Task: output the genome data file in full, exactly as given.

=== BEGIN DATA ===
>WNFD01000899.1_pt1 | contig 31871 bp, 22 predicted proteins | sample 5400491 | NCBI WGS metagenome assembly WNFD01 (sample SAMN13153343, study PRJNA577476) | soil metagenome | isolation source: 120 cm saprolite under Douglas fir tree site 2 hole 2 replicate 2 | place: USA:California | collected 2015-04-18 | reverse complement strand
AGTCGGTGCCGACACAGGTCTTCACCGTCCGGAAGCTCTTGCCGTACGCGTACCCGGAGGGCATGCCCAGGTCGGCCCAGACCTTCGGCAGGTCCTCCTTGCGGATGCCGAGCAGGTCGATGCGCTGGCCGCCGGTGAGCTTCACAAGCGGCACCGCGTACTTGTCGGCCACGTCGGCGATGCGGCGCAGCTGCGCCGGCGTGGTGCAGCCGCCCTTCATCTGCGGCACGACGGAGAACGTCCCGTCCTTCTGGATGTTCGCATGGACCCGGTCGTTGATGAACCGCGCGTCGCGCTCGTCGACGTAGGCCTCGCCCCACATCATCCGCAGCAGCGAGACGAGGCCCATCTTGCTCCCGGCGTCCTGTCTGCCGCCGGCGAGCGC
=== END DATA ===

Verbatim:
>WNFD01000899.1_pt1 | contig 31871 bp, 22 predicted proteins | sample 5400491 | NCBI WGS metagenome assembly WNFD01 (sample SAMN13153343, study PRJNA577476) | soil metagenome | isolation source: 120 cm saprolite under Douglas fir tree site 2 hole 2 replicate 2 | place: USA:California | collected 2015-04-18 | reverse complement strand
AGTCGGTGCCGACACAGGTCTTCACCGTCCGGAAGCTCTTGCCGTACGCGTACCCGGAGGGCATGCCCAGGTCGGCCCAGACCTTCGGCAGGTCCTCCTTGCGGATGCCGAGCAGGTCGATGCGCTGGCCGCCGGTGAGCTTCACAAGCGGCACCGCGTACTTGTCGGCCACGTCGGCGATGCGGCGCAGCTGCGCCGGCGTGGTGCAGCCGCCCTTCATCTGCGGCACGACGGAGAACGTCCCGTCCTTCTGGATGTTCGCATGGACCCGGTCGTTGATGAACCGCGCGTCGCGCTCGTCGACGTAGGCCTCGCCCCACATCATCCGCAGCAGCGAGACGAGGCCCATCTTGCTCCCGGCGTCCTGTCTGCCGCCGGCGAGCGC